And to my synagogue – Congregation Or Ami (Calabasas, CA) – I offer my profound appreciation for making it possible to leave and come back. I and we will benefit greatly from this experience.

Why Rabbis Attend CCAR Conventions

So much work to be done, classes to prepare for, articles to write, administration to supervise, and yet I am going away for four days to the national convention of the Central Conference of American Rabbis. Why?

Innovation Requires Retreat Time for Reflection
To serve as rabbi of an innovative, engaging 21st century religious institution like Congregation Or Ami requires I constant effort to remain ahead of the curve (or as we say now, “ahead of the shift”). Rabbis do this at national gatherings of rabbis, where – egos left at the door – we can explore best practices, engage in critical and self-critical thinking, and become current in the literature and scholarship of Judaism and contemporary religious thought.

Torah Speaks in Many Evocative Voices
We explore how Torah and Jewish texts speak to the most significant issues of our day. We reconsider how to engage marginal subgroups including people recovering from addictions and divorcing couples, from newer generations of young people to the aging Jewish population, and from other American religious groups to other denominations of Jews.

Attending a Circle of Practice for technologically proficient rabbis led me year ago to introduce into our congregation the use of Facebook, Twitter, Visual T’filah, and even High Holy Day mid-service texting. A CCAR conference workshop a few years back began the shift in my thinking that, when combined with Rabbi Julia Weisz’s ideas and the Union for Reform Judaism’s vision, led to a top-to-bottom revamping of our youth engagement program. Another convention session pushed me down the path toward complete integration and inclusivicity for people with special needs.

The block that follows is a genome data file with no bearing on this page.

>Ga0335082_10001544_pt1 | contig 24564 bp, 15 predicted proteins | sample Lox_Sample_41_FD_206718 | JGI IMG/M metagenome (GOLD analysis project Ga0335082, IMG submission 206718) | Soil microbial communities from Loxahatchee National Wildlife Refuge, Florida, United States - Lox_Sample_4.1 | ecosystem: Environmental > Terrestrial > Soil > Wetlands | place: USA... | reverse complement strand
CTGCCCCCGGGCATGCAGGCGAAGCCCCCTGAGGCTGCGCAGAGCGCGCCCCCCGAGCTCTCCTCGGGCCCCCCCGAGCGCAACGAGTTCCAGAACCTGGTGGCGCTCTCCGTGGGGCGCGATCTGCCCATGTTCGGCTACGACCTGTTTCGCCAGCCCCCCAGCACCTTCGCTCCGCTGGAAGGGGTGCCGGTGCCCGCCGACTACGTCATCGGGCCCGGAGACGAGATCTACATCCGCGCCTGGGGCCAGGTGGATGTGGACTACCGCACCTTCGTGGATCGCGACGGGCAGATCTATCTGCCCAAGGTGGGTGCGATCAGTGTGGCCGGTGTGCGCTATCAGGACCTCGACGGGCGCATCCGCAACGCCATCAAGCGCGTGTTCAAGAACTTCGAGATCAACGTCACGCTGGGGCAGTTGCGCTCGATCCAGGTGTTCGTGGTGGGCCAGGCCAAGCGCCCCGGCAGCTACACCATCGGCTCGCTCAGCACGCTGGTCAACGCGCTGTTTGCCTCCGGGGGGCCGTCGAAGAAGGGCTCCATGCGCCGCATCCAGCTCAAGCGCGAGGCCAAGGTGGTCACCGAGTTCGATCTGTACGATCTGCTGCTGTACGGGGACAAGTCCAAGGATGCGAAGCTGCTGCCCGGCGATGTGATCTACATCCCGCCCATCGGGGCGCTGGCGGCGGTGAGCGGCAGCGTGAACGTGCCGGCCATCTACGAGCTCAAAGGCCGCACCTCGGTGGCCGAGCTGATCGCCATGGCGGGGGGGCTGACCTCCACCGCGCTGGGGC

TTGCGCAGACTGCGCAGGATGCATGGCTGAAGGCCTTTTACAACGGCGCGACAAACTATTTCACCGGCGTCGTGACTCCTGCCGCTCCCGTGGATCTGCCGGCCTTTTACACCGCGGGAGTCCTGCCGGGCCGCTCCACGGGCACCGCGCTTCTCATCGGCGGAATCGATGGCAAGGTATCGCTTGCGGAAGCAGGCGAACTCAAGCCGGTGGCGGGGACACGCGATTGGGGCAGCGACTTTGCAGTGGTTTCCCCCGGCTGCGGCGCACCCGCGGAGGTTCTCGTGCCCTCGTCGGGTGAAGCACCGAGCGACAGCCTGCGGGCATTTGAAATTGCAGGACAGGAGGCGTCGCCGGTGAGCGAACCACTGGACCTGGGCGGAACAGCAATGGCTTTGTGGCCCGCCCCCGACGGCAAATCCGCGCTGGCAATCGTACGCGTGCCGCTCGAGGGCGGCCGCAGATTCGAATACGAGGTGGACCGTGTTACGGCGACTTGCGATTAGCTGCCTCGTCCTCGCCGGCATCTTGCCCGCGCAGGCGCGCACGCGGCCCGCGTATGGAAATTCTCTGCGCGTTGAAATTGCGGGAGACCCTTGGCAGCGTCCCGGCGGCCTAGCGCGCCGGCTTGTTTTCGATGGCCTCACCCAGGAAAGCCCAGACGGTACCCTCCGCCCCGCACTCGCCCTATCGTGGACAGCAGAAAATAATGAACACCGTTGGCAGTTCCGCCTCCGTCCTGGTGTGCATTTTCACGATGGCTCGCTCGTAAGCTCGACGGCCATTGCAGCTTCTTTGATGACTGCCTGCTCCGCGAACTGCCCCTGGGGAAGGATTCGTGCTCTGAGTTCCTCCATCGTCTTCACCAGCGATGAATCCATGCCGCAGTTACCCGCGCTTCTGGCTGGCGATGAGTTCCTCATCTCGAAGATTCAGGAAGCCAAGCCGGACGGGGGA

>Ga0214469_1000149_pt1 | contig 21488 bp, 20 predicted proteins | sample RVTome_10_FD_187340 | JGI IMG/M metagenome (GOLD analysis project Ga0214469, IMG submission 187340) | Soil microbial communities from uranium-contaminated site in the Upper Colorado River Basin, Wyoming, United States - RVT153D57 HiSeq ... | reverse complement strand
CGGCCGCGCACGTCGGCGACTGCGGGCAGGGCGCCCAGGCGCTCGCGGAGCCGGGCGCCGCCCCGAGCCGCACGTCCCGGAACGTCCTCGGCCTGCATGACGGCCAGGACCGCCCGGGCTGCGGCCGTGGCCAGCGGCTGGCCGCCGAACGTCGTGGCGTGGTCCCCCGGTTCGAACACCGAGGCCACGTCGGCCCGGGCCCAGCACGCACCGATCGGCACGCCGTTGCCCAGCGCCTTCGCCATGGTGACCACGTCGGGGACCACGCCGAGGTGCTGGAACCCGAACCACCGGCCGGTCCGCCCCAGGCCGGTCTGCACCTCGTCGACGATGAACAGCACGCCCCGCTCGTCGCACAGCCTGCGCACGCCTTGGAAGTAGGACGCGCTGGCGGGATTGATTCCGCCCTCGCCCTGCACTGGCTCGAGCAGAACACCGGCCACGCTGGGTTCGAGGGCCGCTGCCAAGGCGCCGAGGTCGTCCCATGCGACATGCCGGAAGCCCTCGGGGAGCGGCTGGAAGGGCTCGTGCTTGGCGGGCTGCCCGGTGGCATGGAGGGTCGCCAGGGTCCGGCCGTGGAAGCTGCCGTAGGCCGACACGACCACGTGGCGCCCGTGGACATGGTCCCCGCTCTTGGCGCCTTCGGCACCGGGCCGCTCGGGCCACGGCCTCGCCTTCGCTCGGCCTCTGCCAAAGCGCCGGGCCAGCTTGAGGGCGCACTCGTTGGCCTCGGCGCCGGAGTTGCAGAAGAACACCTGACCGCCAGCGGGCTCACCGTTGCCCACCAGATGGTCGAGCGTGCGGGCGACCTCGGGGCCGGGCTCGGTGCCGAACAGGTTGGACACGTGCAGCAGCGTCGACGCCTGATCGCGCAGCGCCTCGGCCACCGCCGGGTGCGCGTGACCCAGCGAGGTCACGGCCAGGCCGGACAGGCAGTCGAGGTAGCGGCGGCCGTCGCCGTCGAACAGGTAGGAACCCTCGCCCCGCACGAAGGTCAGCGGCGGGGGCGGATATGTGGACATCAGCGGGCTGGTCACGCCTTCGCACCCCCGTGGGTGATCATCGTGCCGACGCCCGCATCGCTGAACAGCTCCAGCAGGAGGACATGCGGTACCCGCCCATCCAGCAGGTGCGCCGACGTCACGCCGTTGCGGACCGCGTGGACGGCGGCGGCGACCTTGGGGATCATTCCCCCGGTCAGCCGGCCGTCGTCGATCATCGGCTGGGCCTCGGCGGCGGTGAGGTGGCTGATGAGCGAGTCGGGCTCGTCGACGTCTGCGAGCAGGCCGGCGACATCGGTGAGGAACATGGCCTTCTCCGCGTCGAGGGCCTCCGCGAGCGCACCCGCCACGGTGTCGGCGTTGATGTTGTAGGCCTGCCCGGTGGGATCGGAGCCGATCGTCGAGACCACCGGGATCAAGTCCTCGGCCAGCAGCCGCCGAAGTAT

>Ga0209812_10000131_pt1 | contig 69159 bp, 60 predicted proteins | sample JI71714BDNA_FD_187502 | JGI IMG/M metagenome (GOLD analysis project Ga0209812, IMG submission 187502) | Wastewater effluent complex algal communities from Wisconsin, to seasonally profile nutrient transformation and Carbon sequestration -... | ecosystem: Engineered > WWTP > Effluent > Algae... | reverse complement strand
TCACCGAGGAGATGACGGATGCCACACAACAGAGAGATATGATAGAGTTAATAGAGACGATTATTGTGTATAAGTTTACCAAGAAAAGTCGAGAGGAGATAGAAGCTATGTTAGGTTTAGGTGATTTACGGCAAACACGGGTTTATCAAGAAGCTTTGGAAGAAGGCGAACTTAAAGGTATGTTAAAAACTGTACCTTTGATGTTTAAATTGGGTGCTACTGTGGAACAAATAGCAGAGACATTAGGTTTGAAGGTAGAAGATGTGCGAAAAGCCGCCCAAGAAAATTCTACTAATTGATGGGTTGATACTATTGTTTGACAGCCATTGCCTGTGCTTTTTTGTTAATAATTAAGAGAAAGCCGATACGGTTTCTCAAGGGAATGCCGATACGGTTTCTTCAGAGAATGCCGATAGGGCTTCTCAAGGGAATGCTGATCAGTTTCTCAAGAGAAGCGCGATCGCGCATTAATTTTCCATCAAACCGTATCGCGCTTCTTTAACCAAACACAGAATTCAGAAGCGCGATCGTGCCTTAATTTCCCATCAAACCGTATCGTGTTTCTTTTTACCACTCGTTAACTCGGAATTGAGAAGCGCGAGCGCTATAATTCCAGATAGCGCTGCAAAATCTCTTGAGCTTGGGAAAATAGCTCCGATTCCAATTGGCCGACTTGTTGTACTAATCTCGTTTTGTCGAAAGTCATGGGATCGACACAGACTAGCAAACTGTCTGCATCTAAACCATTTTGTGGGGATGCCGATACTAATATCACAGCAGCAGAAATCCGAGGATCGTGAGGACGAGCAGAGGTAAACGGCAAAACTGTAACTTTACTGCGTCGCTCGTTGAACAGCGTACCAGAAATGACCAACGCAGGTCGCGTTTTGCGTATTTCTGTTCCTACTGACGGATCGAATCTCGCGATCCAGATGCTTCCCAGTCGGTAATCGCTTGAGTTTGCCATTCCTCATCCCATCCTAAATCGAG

Becoming a Better Rabbi
I have learned how to be a better administrator, a more caring pastoral rabbi, and a better husband and parent (many discussions on balancing work and family). I rediscovered my social justice commitment at one convention and my dedication to pro-Israel organizing at another. Practical rabbinical sessions have addressed staff supervision, program financing, leadership partnerships and fundraising in a difficult economy.

Chevruta: Other Rabbis as Sounding Boards
Then there is the chevruta (collegiality/friendship). One study places clergy as the profession with the fourth highest rate of burnout, high levels of depression and stress, and prevalent bouts with anxiety and weight issues. Being with other colleagues, people who understand the unique challenges of this calling, creates a safe, sacred space for self-reflection, in a place where mentor and veteran rabbis are easily accessible for discussion and guidance.

Stepping away from the daily processes of the synagogue for these four days is challenging, but with the help of our Cantor Doug Cotler and an Or Ami leadership committed to ensuring the clergy remains fresh and rejuvenated, I know that this time spent away will recharge my batteries and reinvigorate my rabbinic presence.

Todah Meirosh (thank you ahead of time)
So I say Thank You to Or Ami’s temple board and our staff, for allowing, even insisting, that their rabbis attend these rejuvenating conventions. Each time I have returned to the congregation with ideas to deepen and transform our community.

I wonder what I will bring back after this convention?!?